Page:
• The server can be completely protected from the public internet because the ownership of the domain can be validates via DNS, E-Mail, etc.
    • It does not auto-renew the certificate. It is a manual process that will be required prior to the certificate expiration.


Maybe VaultWarden deserves its own blog post but because of its simplicity to install it certainly deserve be mentioned a bit more.

  • Why and how VaultWarden makes it self relevant in the self hosted open source password manager?
    • It offers 100% of the features that 99% of the people use daily (reduced complexity and over engineered code),
    • It is lightweight code, written in Rust, and demands much less resources,
    • There is no visual difference when using VaultWarden vs BitWarden because it shares the same mobile apps, browser extensions, and web user interface,
    • Because it not as mature as bigger brother (BitWarden), I would recommend to make it available in private network (on-prem, VPC, or via VPN).


sudo apt install argon2 -y
sudo mkdir -p /vaultwarden-data/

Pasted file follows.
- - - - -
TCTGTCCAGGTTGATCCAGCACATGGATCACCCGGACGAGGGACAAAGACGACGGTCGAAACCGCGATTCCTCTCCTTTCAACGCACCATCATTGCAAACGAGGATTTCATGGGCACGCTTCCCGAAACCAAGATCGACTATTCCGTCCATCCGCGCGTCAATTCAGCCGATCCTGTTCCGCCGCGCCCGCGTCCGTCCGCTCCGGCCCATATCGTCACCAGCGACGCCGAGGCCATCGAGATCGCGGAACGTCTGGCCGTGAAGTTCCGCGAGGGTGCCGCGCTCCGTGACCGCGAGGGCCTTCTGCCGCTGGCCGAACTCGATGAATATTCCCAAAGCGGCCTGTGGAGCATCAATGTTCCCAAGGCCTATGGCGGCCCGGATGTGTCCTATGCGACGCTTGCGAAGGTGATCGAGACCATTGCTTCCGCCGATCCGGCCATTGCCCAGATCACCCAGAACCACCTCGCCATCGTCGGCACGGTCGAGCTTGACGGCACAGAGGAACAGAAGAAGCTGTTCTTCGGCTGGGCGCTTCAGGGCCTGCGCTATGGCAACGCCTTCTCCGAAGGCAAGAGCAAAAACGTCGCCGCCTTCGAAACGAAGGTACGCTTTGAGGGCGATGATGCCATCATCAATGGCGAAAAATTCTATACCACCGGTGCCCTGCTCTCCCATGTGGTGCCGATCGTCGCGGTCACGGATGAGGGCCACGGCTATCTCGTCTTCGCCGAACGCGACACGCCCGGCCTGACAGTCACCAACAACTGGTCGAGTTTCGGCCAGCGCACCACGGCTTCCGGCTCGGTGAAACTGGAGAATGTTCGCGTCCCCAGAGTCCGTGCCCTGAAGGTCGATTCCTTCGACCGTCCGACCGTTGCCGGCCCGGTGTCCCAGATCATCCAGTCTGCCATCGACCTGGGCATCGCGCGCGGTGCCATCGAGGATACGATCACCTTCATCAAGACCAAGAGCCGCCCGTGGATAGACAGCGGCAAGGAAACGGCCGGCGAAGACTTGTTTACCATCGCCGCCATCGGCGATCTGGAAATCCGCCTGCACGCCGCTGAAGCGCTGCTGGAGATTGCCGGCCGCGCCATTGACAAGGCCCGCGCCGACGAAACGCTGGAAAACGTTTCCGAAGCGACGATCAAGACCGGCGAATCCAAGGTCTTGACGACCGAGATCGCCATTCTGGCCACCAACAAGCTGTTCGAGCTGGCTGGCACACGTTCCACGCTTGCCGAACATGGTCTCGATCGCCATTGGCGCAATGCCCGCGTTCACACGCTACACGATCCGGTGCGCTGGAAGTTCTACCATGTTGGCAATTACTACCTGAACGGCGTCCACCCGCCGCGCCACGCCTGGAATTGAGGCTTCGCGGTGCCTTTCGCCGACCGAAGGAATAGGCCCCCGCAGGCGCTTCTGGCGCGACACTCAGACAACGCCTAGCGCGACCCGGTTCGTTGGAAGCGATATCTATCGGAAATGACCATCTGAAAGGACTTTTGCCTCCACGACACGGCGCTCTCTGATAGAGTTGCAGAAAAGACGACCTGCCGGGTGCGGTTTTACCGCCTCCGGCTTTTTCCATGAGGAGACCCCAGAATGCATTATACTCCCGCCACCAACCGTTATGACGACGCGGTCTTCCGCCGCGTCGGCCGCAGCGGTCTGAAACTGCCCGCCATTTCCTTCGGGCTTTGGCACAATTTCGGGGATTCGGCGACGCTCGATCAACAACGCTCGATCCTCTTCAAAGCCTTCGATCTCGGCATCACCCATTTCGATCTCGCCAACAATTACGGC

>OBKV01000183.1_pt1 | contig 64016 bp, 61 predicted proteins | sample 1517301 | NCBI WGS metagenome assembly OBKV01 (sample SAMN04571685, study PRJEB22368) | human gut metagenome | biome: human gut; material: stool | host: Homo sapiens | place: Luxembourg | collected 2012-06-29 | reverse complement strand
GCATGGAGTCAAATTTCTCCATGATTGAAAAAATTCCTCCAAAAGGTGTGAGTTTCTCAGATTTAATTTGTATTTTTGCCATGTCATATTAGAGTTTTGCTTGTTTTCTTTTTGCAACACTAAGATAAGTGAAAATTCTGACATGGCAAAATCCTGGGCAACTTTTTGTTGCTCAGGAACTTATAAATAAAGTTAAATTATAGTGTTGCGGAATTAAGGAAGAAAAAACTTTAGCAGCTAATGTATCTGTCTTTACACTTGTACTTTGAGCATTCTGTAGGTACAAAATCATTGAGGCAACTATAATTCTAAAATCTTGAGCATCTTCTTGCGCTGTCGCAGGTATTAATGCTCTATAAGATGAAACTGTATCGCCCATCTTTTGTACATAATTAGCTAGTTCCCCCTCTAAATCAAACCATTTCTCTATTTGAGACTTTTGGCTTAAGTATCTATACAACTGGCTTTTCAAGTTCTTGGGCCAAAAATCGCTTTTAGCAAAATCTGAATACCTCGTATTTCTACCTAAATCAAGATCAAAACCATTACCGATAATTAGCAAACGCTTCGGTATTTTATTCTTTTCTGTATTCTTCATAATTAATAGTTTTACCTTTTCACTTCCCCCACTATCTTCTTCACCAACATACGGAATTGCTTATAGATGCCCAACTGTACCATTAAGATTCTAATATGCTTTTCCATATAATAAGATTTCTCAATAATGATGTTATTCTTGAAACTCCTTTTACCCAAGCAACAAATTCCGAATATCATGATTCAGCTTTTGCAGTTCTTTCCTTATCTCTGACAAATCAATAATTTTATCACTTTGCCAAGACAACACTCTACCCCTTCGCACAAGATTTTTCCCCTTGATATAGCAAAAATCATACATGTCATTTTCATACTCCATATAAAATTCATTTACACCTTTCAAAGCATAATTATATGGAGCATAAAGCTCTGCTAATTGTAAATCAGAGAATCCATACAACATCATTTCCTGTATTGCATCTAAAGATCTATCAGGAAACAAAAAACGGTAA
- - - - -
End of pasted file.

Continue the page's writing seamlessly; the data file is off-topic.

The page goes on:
sudo chmod o-rwx /vaultwarden-data/
TOKEN=`echo -n "ChangeSecretPassword" | argon2 "$(openssl rand -base64 32)" -e -id -k 65540 -t 3 -p 4`
history -d -2
sudo docker run -d --name vaultwarden -v /vaultwarden-data/:/data --restart unless-stopped -p -e ADMIN_TOKEN="$TOKEN" vaultwarden/server:latest

Note: for the Admin account, it will create a hash from a string (password), remove that line from the bash history right after, and later overwrite the token variable. Also observe that it will only bind on localhost on port 80. It is extremely recommended (almost required) to use a reverse proxy to make it available outside localhost with HTTPS.

Navigate to http://localhost. At this point any visitor is allowed to create an account (not suitable to be directly exposed to the Internet) but it can be configured in the Admin dashboard who and what domains will be allowed to create an account.

Navigate to the Admin Dashboard on http://localhost/admin.